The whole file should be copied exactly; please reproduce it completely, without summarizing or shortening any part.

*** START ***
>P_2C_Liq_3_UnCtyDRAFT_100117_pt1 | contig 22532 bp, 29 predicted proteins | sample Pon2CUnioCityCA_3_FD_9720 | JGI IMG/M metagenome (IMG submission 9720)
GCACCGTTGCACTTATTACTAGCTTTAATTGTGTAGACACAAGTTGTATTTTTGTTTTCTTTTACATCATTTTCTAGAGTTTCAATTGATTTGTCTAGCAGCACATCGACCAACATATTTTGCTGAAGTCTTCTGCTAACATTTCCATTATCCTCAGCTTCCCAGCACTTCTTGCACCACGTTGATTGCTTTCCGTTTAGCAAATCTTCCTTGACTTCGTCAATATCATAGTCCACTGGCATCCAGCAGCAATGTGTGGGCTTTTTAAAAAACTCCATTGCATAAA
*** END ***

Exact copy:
>P_2C_Liq_3_UnCtyDRAFT_100117_pt1 | contig 22532 bp, 29 predicted proteins | sample Pon2CUnioCityCA_3_FD_9720 | JGI IMG/M metagenome (IMG submission 9720)
GCACCGTTGCACTTATTACTAGCTTTAATTGTGTAGACACAAGTTGTATTTTTGTTTTCTTTTACATCATTTTCTAGAGTTTCAATTGATTTGTCTAGCAGCACATCGACCAACATATTTTGCTGAAGTCTTCTGCTAACATTTCCATTATCCTCAGCTTCCCAGCACTTCTTGCACCACGTTGATTGCTTTCCGTTTAGCAAATCTTCCTTGACTTCGTCAATATCATAGTCCACTGGCATCCAGCAGCAATGTGTGGGCTTTTTAAAAAACTCCATTGCATAAA